Sunday, 28 January 2018

The use of complementary and alternative medicine by patients in routine care and the risk of interactions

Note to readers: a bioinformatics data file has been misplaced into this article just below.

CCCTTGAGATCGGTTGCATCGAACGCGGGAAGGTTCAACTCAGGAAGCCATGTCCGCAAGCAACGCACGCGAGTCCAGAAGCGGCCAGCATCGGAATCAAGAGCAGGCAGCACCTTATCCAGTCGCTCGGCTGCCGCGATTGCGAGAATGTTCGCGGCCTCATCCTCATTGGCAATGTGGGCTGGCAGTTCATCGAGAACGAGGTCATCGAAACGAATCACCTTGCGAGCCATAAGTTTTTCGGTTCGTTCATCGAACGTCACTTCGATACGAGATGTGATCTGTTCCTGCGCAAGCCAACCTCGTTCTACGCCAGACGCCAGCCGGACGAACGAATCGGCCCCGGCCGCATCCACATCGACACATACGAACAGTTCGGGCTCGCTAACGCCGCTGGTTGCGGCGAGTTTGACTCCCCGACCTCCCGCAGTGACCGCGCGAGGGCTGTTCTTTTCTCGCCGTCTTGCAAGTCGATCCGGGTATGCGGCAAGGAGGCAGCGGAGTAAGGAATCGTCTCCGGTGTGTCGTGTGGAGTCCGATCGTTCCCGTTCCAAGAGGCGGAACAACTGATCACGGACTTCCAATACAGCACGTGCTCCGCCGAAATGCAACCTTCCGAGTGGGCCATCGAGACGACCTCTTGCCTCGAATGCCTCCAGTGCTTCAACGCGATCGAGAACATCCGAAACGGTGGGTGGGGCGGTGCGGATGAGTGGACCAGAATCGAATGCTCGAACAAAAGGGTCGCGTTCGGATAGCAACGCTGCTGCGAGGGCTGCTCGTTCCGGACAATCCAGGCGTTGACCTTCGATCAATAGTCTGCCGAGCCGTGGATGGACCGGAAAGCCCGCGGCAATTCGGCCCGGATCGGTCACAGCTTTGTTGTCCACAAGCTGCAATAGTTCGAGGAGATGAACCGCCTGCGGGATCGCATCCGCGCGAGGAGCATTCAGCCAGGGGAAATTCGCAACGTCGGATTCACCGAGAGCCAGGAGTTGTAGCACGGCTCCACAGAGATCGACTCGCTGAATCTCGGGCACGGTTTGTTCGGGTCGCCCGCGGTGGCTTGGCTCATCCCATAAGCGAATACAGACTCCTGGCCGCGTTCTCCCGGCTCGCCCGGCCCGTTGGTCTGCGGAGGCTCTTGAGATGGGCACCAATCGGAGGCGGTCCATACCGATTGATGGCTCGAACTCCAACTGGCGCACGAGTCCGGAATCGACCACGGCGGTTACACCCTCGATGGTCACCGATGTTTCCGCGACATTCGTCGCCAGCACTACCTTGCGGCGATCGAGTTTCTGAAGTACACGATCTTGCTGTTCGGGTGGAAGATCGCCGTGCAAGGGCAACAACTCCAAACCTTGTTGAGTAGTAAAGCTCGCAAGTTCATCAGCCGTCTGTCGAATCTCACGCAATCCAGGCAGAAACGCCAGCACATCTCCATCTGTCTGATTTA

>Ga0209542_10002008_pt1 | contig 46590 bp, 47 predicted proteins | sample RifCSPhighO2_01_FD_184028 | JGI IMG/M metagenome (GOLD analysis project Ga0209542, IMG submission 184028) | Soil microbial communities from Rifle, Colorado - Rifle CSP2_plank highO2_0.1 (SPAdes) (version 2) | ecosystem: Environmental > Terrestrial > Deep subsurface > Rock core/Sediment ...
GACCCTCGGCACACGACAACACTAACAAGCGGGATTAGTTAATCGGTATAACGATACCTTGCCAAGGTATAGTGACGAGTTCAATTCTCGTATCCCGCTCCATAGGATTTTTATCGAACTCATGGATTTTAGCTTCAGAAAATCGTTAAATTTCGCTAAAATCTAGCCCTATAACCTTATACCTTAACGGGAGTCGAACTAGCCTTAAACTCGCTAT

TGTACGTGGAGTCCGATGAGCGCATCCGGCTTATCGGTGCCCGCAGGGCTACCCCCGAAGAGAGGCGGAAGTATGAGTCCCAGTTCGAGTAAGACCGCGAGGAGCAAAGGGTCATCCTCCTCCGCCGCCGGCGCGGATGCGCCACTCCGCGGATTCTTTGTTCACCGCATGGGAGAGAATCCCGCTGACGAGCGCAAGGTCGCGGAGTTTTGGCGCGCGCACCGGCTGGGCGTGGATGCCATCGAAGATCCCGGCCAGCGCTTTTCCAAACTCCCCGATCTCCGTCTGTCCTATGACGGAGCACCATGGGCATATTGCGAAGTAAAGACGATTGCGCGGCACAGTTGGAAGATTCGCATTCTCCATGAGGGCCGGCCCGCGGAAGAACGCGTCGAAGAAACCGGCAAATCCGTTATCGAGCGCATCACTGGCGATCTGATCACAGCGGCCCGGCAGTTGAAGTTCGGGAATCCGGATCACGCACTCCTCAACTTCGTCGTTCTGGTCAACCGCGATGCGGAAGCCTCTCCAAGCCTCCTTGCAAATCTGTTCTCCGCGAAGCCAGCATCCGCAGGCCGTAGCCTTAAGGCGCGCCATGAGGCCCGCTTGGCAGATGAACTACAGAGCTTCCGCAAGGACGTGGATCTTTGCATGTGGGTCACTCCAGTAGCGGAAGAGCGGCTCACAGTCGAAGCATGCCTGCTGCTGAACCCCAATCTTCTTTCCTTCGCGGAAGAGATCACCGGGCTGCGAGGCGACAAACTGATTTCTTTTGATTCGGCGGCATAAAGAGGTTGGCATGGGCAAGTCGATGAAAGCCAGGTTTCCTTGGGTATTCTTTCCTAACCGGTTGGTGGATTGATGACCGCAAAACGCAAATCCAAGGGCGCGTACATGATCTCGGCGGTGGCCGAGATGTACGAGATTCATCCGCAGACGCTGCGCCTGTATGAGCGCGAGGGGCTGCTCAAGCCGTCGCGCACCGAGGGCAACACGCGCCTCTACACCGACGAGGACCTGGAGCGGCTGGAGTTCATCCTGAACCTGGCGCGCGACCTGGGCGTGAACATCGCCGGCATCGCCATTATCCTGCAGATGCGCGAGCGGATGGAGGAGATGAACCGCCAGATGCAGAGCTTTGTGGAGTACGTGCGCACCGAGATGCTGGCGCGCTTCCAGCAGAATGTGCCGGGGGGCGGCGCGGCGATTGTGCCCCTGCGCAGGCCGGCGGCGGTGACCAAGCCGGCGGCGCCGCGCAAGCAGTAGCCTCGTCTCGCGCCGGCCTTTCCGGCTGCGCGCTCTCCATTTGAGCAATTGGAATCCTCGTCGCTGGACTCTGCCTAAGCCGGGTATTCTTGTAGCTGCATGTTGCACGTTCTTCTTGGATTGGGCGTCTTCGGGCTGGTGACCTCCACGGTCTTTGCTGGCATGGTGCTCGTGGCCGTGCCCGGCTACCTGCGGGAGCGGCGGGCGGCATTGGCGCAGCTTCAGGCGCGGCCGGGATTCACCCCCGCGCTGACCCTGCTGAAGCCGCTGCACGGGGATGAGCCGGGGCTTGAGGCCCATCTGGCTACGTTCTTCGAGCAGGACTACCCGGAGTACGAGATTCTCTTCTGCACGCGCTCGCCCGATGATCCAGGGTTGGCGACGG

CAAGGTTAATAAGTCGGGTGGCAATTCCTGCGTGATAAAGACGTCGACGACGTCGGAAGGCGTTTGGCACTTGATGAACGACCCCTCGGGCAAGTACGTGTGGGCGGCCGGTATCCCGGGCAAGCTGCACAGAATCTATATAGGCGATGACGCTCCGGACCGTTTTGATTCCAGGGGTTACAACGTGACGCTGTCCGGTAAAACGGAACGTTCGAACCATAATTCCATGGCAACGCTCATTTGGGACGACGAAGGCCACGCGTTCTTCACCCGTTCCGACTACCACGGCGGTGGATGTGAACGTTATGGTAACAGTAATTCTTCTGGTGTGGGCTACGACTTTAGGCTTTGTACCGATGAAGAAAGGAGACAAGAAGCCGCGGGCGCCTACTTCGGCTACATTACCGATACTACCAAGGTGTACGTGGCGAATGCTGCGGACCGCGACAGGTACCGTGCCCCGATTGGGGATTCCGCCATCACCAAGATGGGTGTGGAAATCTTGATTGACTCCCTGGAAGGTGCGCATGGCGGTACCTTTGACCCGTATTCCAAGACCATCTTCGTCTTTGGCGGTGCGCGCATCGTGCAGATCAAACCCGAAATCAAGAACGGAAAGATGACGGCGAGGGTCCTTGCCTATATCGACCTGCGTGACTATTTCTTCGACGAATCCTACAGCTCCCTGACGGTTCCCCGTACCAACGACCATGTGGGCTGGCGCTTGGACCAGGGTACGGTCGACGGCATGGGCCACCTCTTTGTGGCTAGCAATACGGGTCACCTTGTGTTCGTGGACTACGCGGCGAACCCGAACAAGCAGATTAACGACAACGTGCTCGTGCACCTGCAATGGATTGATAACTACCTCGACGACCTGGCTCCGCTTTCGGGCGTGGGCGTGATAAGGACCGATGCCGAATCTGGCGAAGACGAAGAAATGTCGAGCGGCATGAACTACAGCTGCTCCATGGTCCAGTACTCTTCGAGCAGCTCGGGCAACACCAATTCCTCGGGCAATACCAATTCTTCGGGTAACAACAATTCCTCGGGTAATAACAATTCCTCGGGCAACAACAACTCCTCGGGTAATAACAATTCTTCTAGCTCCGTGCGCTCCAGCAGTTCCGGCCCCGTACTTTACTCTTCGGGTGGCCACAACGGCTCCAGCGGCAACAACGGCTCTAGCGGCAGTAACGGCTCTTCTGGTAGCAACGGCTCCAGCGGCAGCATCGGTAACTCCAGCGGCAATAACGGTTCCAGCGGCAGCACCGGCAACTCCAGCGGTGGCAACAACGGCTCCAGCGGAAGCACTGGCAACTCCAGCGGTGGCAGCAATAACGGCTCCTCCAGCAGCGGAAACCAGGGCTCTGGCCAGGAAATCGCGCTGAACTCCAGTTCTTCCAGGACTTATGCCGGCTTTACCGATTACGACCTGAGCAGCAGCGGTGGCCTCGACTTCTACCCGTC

Journal of Cancer Research and Clinical Oncology pp 1–7 | Cite as Authors Authors and affiliations Rachel FirkinsHannah EisfeldChristina KeinkiJens BuentzelAndreas HochhausThorsten SchmidtJutta HuebnerEmail author Klinik für Innere Medizin II, Hämatologie und Internistische OnkologieUniversitätsklinikum JenaJenaGermany 2.Südharz Klinikum Nordhausen, Klinik für HNO-Erkrankungen, Kopf-Hals-Chirurgie, Interdisziplinäre PalliativstationNordhausenGermany 3.Krebszentrum Nord, CCCUniversitätsklinikum Schleswig-HolsteinKielGermany Original Article – Cancer Research First Online: 22 January 2018 Abstract Background Patients suffering from cancer often make use of complementary and alternative medicine (CAM). Only few data exist on the prevalence and clinical significance of interactions of a biological CAM method and conventional drugs. Methods From February 2014 to March 2016, consecutive patients from five oncological practices in Germany were asked to fulfill a standardized questionnaire regarding use of CAM. Data on diagnosis, date of first diagnosis, ECOG and the past and current treatment were derived from the patients’ files. Interactions were evaluated by systematically using a database on potential interactions. Results From 1000 patients asked to participate, we received a total of 720 questionnaires of which 711 were completed and eligible for evaluation. 29% of the patients reported any CAM usage. Women showed a significantly higher use of CAM with 35.6 versus 23.6% of men. For 54.9% of CAM users (15.9% of all patients), we found a combination of conventional drugs and biological based CAM methods with a risk for interactions. Vitamins A, C and E were the most frequently used CAM substances in these cases (39.3%), followed by herbs with 17.5%. Conclusion There was a risk of interactions between a biological CAM method and conventional drugs in 54.9% of the patients using CAM. To raise knowledge on interactions a better training for doctors with respect to CAM is strongly needed. Furthermore, patients’ awareness should also be raised and communication between physician and patient on the topic improved. Keywords Complementary and alternative medicine Interactions Cancer drugs Patient–physician communication Notes Compliance with ethical standards Conflict of interest The author declares that they have no conflict of interest. Ethical approval All procedures performed in studies involving human participants were in accordance with the ethical standards of the institutional and/or national research committee and with the 1964 Helsinki declaration and its later amendments or comparable ethical standards. Informed consent Informed consent was obtained from all individual participants included in the study. 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